The Memory Exchange

Meghan Lee smiled into the camera, awaiting Dan’s signal to begin and trying not to look too much like the enthusiastic newbie she was. But gah! Her very own segment! She was young. She was pretty. She was on fire!

“You’re go in five, four…” Dan held up three fingers, then two, then pointed at her.

“Hello,” Meghan said, intentionally letting her smile falter somewhat. “This is Meghan Lee reporting to you from Central Park where masses of empty shells are…” Meghan paused, thoughtfully. “Should I go with empty shells or human husks?”

“What?” Dan wasn’t paying attention to her; he had the camera pointed toward a hauntingly lovely young woman with dark hair, bronzed skin, and dull, empty eyes.

“Empty shells or human husks?” Meghan asked impatiently. “I need this first segment to be perfect. Some people are calling them zombies, but–”

“That’s offensive,” Dan replied.

“Exactly, so empty shells or human husks?”

“Have you ever known one?” He looked annoyed, suggesting he had. But he’d been a cameraman a lot longer than she’d been a reporter.

“I talked to some of these yesterday, before I pitched the segment.” Meghan waved vaguely at the people behind her. It hadn’t been precisely these people, although she thought she recognized a white-haired man sitting on a bench, but they’d all had more or less the same things to say: Can you spare some change for the memory exchange?


“My brother ended up like this,” Dan said with a scowl. “Kept trading up his memories for better memories until there was nothing left of him.”

“That’s why we’re doing the segment, to warn people away from disreputable memory brokers.”

Dan scowled again. He never seemed to approve of Meghan, no matter what she did, and he acted like he was at least a decade older than her when in fact, he was barely twenty-five. Maybe he’d gone to a disreputable memory exchange, too, and was remembering what it felt like to be an eighty-year-old man.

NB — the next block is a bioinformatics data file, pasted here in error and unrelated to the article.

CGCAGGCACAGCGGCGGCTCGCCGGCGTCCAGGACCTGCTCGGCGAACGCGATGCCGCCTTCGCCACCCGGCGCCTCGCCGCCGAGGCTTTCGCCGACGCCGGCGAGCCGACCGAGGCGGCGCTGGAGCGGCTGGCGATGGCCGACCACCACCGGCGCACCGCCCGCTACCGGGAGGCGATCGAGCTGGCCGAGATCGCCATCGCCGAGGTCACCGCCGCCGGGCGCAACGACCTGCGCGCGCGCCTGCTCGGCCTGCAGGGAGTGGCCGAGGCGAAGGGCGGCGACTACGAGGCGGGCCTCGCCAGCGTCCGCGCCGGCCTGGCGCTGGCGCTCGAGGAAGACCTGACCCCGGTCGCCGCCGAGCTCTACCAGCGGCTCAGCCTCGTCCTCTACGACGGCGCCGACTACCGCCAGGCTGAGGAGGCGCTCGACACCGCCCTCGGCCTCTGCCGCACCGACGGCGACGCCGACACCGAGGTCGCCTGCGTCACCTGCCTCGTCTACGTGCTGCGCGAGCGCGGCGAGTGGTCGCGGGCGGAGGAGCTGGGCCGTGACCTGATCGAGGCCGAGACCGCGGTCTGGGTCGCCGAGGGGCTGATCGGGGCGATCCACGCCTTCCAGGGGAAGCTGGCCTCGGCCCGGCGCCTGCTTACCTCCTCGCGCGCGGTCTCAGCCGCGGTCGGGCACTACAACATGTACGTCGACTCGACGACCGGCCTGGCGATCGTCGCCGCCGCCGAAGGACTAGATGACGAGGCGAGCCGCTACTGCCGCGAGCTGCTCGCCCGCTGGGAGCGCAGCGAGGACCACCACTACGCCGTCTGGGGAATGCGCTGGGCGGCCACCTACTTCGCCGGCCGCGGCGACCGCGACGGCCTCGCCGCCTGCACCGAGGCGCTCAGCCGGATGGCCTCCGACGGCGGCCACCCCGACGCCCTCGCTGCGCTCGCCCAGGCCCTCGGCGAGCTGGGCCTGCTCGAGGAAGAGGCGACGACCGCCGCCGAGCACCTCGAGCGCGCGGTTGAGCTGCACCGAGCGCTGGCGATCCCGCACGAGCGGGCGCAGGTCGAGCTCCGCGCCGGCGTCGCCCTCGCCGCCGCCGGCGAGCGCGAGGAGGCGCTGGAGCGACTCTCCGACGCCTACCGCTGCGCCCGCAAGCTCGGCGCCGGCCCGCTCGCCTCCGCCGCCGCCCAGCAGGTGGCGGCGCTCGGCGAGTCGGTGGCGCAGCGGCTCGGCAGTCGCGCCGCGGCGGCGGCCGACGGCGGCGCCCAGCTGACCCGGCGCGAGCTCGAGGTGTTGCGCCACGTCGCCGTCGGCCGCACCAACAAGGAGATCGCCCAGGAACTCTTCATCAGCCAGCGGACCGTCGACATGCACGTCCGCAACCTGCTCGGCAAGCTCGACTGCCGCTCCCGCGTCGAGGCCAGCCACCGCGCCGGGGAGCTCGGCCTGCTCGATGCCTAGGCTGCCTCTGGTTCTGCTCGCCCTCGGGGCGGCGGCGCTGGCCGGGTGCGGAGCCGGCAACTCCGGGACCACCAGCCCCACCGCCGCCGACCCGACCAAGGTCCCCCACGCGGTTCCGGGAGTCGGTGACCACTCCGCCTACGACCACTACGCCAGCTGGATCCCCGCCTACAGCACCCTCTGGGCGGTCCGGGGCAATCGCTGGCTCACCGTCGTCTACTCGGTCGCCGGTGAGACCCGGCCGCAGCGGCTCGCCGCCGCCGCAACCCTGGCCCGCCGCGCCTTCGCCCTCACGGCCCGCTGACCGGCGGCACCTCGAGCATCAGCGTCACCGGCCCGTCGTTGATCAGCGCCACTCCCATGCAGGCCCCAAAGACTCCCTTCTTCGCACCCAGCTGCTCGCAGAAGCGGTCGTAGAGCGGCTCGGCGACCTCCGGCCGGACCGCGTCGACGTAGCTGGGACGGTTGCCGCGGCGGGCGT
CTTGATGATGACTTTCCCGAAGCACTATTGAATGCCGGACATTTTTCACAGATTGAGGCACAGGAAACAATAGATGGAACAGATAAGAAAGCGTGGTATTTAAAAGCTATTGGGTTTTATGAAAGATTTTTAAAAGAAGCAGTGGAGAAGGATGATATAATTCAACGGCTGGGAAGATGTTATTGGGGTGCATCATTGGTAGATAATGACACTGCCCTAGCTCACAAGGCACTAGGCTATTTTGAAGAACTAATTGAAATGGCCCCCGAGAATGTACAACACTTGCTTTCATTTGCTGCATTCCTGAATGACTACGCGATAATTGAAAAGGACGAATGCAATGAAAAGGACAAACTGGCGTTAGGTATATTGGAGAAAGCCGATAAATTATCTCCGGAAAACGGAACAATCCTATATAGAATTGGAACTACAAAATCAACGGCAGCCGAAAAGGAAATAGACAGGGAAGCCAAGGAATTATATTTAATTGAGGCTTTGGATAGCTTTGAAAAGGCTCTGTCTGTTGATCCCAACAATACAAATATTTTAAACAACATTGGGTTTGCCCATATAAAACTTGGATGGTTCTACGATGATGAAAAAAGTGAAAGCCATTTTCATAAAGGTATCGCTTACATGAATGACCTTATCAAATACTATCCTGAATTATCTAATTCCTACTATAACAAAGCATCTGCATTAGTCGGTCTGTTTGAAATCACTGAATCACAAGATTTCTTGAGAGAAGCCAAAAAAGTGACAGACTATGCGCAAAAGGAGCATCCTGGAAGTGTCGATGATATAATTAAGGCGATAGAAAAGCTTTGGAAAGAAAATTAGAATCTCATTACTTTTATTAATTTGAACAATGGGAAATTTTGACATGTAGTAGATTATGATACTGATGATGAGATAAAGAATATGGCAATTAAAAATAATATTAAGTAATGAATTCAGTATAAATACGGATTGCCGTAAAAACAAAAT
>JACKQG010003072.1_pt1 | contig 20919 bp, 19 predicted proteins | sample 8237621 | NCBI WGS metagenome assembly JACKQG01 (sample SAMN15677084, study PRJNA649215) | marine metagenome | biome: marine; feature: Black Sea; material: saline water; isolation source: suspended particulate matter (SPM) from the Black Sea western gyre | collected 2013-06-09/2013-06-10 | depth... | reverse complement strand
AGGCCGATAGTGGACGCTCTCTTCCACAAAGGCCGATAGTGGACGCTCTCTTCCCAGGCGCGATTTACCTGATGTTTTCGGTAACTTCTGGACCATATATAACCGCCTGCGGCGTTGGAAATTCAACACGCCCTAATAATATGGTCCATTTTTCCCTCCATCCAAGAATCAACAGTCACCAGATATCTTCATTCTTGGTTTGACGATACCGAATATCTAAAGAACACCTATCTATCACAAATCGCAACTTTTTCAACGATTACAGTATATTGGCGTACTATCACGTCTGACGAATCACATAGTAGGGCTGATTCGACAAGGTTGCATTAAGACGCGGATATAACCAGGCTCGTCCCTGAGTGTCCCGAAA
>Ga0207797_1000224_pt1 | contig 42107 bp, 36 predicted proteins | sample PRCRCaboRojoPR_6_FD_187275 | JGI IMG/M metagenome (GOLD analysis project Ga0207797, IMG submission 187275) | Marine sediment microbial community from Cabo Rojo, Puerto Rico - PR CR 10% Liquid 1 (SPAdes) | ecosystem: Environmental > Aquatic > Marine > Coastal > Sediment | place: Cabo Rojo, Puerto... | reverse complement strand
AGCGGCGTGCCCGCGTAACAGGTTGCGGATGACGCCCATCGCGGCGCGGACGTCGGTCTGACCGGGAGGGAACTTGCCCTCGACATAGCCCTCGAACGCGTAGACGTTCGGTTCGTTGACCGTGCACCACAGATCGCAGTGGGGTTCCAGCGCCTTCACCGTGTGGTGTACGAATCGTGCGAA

The thought made her smile.

“All right, let’s start over.” Meghan stood tall and stared at the camera.

“Go with lost souls,” Dan said as he reset the shot.

“A bit poetic, but…” Meghan shrugged. Maybe. She started rehearsing possible lines in her head as Dan once again cued her to begin.

“Hello, this is Meghan Lee reporting to you from Central Park where the scourge of lost souls continues to grow by the day. These people were once our brothers and sisters, moms and dads, daughters and sons, but now they wander aimlessly on errands not even they comprehend for they have forgotten even that which drives them.”

Meghan stared into the camera for another few heartbeats, then began walking along the path toward the white-haired man she was pretty sure she’d seen yesterday. He was particularly gruesome, and would punctuate her segment nicely.

“Excuse me, sir, may I have your name?”

He looked up at her vaguely, his eyes struggling but finally finding focus on her face. “Do you have some spare change? I’ve run out of memories to exchange.”

“Do you even know your name?”

“It might be Tom. Or Donald. Or Beth.”

“Which memory exchange do you use?”

“Do you have some change?” he asked again.

Meghan had been expecting this. She motioned to Dan to cut the recording while she passed a fistful of bills to the old man, knowing exactly what he would do with them. As soon as he had his cash in hand, he stood up from the bench and began to walk across the park.

Meghan and Dan followed.